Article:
These persons have the ability to hold the business together – have insights into the financial structuring, may keep the books and maintain accounts, maybe in charge of devising strategies and keeping the business competitive, have the ability to manage the employees and handle the key customers themselves.



What does it cover for a business?


It is often difficult to act when tragedy strikes, and it may be helpful to decide and document the main purpose of your key person policy as a part of business planning. And, it may also be a good idea to review these documents annually and keep them up to date.


For a business, any benefits received from key person insurance can be used for revenue purposes, capital purposes or for both revenue and capital purposes.


Revenue purposes:

If the business is reliant on its key persons for generating revenue, then insurance for revenue purposes may be suitable. This can be used to cover the business against any losses in revenue and/or against increased costs.


Capital purposes:

If the key persons in your business contribute towards the value of the business and its assets, then insurance for capital purposes may be appropriate. This can be used towards paying off loans that the key persons guaranteed or offsetting any loss of goodwill.


Dual purposes:

It is possible to purchase cover for both revenue and capital purposes. However, this can be a significantly complex matter and talking to a financial adviser is recommended.



Business planning with Oakmont


We understand that the operational demands of running a business can be all-consuming. At the same time, we know that it is absolutely vital that business leaders take the time needed to assess their business and create a robust and strategic plan.


The long-term survival of your business and the preservation of the wealth that you have painstakingly built will likely depend on it.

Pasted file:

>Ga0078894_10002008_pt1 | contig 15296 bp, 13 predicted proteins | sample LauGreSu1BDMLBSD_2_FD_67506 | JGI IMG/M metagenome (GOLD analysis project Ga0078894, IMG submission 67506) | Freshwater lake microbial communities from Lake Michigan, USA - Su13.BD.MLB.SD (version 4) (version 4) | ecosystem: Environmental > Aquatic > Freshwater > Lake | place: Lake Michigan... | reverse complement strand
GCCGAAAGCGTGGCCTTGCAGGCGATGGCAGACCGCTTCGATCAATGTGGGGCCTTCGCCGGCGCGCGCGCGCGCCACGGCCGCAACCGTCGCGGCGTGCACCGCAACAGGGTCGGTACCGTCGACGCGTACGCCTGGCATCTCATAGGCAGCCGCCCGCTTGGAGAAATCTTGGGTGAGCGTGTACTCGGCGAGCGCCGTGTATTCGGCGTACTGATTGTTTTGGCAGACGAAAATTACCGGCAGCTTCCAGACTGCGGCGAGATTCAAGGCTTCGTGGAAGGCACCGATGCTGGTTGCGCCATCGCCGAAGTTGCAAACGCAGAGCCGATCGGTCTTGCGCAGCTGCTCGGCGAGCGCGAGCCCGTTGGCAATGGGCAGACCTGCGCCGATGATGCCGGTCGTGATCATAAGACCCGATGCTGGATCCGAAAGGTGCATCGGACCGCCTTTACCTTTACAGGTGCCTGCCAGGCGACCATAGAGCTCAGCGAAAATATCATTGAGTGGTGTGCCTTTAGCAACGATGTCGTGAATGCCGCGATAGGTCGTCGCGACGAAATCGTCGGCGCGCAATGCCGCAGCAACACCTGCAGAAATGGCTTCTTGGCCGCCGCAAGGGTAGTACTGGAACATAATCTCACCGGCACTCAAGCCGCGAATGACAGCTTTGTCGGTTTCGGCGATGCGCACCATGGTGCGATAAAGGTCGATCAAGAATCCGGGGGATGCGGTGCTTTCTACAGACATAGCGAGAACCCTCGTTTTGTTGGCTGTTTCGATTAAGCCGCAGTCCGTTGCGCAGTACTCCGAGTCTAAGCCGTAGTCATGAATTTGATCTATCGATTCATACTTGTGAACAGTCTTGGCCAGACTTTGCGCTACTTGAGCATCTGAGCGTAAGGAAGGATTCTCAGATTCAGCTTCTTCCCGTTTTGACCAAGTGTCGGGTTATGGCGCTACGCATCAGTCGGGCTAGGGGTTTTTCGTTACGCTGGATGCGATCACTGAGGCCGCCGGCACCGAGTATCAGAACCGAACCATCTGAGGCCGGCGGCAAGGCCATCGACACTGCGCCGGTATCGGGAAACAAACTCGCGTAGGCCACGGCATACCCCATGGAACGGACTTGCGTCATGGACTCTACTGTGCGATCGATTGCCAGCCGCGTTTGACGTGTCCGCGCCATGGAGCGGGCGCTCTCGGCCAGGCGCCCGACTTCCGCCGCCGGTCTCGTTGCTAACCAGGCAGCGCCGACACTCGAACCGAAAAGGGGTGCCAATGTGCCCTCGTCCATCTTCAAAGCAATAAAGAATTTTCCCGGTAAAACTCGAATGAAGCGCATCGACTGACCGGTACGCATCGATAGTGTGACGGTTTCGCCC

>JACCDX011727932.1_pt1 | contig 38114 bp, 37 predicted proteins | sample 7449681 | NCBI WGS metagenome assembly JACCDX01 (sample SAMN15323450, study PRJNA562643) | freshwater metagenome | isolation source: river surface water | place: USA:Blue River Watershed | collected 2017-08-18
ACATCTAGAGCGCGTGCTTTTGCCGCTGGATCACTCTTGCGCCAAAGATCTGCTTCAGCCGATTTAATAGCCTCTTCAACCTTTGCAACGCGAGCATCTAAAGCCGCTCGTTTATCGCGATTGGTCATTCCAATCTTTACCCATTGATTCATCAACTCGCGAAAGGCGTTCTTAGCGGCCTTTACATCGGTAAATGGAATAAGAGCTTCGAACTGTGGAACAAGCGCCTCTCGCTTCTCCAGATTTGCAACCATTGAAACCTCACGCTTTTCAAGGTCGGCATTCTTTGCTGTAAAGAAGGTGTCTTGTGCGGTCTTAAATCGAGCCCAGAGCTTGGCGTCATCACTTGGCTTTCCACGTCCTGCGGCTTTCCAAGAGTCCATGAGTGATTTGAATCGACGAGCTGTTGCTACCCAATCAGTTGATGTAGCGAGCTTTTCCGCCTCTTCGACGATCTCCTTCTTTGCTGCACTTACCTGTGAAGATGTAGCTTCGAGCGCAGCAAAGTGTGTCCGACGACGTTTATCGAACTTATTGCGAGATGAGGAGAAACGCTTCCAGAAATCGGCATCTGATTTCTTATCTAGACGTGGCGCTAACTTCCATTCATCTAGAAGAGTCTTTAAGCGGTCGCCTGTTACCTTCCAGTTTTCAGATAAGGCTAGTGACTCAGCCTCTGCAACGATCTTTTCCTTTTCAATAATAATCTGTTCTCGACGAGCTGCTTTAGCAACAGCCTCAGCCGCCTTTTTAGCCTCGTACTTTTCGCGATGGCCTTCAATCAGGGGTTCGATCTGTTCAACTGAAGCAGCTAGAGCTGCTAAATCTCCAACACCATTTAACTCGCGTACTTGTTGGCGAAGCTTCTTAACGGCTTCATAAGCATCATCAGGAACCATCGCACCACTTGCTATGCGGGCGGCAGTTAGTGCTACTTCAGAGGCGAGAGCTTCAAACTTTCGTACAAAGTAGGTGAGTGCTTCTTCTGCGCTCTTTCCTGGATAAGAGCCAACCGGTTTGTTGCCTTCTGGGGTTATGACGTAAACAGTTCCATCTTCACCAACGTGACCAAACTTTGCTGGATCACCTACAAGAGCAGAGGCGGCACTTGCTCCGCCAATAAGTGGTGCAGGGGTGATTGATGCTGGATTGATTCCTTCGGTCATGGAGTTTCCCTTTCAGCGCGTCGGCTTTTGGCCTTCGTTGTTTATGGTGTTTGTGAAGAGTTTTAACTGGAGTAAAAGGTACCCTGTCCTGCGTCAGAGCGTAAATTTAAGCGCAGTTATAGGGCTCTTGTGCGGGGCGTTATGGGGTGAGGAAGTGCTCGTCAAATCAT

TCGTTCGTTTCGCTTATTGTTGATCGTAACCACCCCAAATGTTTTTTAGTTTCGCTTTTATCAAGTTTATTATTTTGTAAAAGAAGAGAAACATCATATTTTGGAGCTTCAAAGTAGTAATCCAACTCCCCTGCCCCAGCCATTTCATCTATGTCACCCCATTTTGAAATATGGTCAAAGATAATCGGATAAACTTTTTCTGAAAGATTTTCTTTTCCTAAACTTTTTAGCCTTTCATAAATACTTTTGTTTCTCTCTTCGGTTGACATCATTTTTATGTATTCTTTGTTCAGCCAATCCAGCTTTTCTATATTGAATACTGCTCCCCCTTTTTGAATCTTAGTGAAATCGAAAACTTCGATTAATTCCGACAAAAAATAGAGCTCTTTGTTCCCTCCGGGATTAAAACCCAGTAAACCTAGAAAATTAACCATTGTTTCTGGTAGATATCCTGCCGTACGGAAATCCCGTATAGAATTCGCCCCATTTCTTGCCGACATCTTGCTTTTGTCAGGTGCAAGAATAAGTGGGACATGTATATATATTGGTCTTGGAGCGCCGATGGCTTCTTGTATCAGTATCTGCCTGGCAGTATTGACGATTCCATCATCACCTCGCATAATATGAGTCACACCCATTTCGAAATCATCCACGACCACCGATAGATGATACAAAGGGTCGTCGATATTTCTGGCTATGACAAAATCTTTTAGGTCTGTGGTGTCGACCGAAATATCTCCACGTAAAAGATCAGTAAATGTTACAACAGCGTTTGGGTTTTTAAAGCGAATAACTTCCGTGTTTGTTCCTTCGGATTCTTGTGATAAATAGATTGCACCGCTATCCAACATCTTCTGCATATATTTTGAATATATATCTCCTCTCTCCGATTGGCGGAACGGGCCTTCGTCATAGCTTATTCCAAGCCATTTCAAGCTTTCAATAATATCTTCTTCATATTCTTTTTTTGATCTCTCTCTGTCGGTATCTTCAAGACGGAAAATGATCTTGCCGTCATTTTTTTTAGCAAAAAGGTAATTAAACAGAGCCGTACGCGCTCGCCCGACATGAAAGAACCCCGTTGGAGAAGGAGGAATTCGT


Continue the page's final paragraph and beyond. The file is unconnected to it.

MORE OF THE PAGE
For private, owner-managed, or family-owned businesses such as yours, a solid succession plan can drive the growth of the business, reduce taxes, and set the stage for accomplishing more.


Invest in an obligation-free consultation with Oakmont, today. Let us help you protect your legacy.



General Advice Disclaimer

The information contained on this website and in this blog-post is general in nature and does not take into account your personal situation or circumstance. It is recommended that you consider and use the information provided responsibly, and where appropriate, seek professional advice from a financial adviser.

Although, every effort has been made to verify the accuracy and correctness of information, Oakmont Financial Group, together with our consultants, officers, agents, and employees, disclaim all liability for any loss or damage suffered by any persons directly or indirectly relying on this information.

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Oakmont Financial Group Pty Ltd (ABN 31 164 365 995) trading as Oakmont Financial Group is a Corporate Authorised Representative of Financial Services Partners Pty Ltd (ABN 15 089 512 587 | AFSL 237590).